Just two years after the retirement of AARON as well, there was another development in the use of GAN to produce AI art. This came in the form of a portrait of Edmond de Belamy, known as the first original AI created art. The artwork was sold at a staggering price tag of US$432,500 (S$583,487) at the Christie’s auction house in New York in October 2018. It was during this period when the topic of AI art began to catch the attention of news outlets such as CBS and The Guardian.
From 2015 onwards, more companies and researchers began to focus their attention on utilising neural networks in the creative field, leading to the release of one of the earliest AI-image generators, Google’s DeepDream in 2015.
It wasn’t long before the field of AI image generation was popularised; the first version of DALL-E was unveiled to testers in 2021 by OpenAI, an AI company co-founded by Elon Musk. The second version was made available to the public in November 2022, along with those of its well-known competitors, Stable Diffusion and MidJourney, in the same year.
Since then, the three generators have gone on to dominate the market and continually capture the interest of art enthusiasts and the public at large.
Artists Caught in a Crossfire — De-incentivising Human Creativity
The release of AI-generative tools made ripples throughout the creative industry, leading to various misunderstandings and a divide in the creative community over views on the usage of AI art generators. It brought about worries that the use of AI will de-incentivise “actual” human creativity and eventually replace human artists in art creation.
These fears were somewhat validated when an AI artwork created by Jason M. Allen, a game designer with MidJourney, emerged first among 18 entries at an art contest in September 2022. Afterwards, Allen told the New York Times, “It’s over. A.I won. Humans lost.”
His win provoked many artists, sparking community debates on the ethical considerations of the use of AI art and forming an anti-AI art movement, protesting against the use of AI art on platforms such as Artstation.
A few forums such as ‘r/Art’ subreddits included rules disallowing the proliferation of AI art, banning people whom they suspected of violating the rule. This led to several misunderstandings, including that with the latest victim, Ben Moran, a Vietnamese concept artist whose art was mistaken for being AI-generated.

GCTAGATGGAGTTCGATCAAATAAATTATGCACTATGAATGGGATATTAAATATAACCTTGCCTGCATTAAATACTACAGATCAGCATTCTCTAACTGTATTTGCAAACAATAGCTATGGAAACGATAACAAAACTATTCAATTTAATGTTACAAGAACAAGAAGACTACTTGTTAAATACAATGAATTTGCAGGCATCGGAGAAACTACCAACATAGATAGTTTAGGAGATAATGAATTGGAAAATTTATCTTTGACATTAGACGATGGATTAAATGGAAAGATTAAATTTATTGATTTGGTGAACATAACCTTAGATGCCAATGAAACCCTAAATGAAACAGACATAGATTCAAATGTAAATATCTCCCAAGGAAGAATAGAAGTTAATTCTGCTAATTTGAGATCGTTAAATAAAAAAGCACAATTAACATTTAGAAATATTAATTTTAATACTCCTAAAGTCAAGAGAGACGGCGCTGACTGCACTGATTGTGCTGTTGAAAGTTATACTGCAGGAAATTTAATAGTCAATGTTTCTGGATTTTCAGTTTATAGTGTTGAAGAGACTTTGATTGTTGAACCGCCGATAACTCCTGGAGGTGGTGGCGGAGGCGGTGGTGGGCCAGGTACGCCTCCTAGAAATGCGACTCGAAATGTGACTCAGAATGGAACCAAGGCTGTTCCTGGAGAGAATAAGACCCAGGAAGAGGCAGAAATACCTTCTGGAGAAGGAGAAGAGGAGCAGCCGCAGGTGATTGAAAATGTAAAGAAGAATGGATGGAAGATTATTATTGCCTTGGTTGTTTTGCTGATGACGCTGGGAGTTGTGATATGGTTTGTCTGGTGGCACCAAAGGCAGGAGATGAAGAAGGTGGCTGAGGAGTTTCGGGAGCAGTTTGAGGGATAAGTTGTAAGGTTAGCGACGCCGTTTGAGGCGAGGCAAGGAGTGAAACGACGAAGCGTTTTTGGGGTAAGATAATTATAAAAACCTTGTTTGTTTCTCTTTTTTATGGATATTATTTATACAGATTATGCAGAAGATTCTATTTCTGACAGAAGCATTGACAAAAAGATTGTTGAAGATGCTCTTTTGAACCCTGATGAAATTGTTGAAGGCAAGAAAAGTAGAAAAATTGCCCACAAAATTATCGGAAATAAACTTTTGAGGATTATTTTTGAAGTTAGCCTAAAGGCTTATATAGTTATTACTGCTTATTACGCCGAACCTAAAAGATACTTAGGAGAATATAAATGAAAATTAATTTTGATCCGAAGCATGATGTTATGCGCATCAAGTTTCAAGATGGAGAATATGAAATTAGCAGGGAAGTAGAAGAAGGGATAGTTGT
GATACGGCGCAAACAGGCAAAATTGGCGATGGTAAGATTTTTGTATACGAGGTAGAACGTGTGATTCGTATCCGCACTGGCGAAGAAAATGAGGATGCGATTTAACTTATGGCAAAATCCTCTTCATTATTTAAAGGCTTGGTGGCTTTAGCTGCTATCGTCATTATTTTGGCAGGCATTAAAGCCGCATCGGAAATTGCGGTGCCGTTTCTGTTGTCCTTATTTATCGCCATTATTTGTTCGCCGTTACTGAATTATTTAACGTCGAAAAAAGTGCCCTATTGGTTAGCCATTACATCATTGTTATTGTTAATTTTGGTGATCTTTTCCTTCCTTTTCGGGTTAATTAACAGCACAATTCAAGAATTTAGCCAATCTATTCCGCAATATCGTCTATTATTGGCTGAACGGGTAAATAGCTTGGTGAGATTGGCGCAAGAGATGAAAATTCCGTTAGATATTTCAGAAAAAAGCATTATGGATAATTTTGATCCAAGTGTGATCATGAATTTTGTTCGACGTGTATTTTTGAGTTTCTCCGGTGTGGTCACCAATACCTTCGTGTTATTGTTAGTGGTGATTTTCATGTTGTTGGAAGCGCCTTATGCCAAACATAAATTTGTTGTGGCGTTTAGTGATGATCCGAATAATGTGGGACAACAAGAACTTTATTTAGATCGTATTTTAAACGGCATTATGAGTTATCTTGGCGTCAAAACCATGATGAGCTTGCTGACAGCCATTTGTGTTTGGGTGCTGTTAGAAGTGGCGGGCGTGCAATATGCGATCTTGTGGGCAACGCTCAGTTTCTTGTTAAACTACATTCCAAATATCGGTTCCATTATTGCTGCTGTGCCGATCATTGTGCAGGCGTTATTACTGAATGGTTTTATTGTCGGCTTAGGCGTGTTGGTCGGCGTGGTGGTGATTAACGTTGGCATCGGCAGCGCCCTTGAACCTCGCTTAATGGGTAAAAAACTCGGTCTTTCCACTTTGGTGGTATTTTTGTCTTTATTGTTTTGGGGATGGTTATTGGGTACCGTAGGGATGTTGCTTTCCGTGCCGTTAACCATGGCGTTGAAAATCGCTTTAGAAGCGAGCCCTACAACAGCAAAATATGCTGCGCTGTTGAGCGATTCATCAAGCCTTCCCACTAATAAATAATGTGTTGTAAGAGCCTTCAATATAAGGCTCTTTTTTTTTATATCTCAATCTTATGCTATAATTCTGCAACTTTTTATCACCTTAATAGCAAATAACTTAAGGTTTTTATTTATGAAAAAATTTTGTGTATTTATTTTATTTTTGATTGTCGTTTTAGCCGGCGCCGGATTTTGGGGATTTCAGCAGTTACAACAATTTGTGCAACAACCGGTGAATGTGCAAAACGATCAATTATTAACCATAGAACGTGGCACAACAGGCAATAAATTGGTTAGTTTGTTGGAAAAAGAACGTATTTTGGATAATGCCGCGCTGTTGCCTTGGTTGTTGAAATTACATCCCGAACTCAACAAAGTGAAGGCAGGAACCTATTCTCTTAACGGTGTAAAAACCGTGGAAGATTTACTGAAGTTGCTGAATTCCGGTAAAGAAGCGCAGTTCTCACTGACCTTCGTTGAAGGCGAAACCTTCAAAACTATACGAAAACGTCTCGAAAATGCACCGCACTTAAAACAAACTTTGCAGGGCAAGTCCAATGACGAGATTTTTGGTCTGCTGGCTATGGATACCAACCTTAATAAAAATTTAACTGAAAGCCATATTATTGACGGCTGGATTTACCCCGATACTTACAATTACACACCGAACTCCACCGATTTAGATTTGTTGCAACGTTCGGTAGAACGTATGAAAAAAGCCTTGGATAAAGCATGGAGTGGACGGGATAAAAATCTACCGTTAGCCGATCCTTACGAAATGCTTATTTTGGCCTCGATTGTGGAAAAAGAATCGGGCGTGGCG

There were also discussions on the relevancy of art schools as AI art technology continues to gain popularity. Many art schools were forced to change their curricula, with some instructors encouraging students to explore the use of AI tools while others discouraging it. Nevertheless, art educators now have the added challenge of developing an education plan that prevents students from simply typing a few phrases to turn the results into their own work.
Aside from this, the use of AI art generators brought about fresh challenges of legal nightmares specifically in the realm of copyright infringement. As discussed earlier, AI art generators create images using reference images extracted from the internet. This would mean that many of the created images may be derivative works based on copyrighted material without the consent of the original human artist. Also, users of AI tools may attempt to file copyright protection on those said images, such as in the case of the comic book “Zarya of the Dawn”
This has become a pressing issue with some artists, as they seek to submit a petition to the United States Congress to ban AI art from being copyrighted. In addition, Getty Images, as well as a few artists, have launched lawsuits against MidJourney and Stable Diffusion on grounds of copyright infringement and plagiarism.